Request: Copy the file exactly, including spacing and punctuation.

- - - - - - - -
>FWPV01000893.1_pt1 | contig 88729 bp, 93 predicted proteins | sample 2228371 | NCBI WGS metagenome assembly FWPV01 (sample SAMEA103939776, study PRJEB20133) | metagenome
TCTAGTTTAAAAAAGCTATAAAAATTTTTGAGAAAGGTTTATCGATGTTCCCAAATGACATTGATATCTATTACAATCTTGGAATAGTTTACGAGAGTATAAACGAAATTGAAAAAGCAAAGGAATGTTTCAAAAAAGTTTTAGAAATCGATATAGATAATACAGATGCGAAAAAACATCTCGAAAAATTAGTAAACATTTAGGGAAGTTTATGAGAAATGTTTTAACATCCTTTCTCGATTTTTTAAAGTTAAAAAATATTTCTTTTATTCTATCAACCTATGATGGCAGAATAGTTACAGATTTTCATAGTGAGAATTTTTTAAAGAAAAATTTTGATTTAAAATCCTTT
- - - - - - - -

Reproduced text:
>FWPV01000893.1_pt1 | contig 88729 bp, 93 predicted proteins | sample 2228371 | NCBI WGS metagenome assembly FWPV01 (sample SAMEA103939776, study PRJEB20133) | metagenome
TCTAGTTTAAAAAAGCTATAAAAATTTTTGAGAAAGGTTTATCGATGTTCCCAAATGACATTGATATCTATTACAATCTTGGAATAGTTTACGAGAGTATAAACGAAATTGAAAAAGCAAAGGAATGTTTCAAAAAAGTTTTAGAAATCGATATAGATAATACAGATGCGAAAAAACATCTCGAAAAATTAGTAAACATTTAGGGAAGTTTATGAGAAATGTTTTAACATCCTTTCTCGATTTTTTAAAGTTAAAAAATATTTCTTTTATTCTATCAACCTATGATGGCAGAATAGTTACAGATTTTCATAGTGAGAATTTTTTAAAGAAAAATTTTGATTTAAAATCCTTT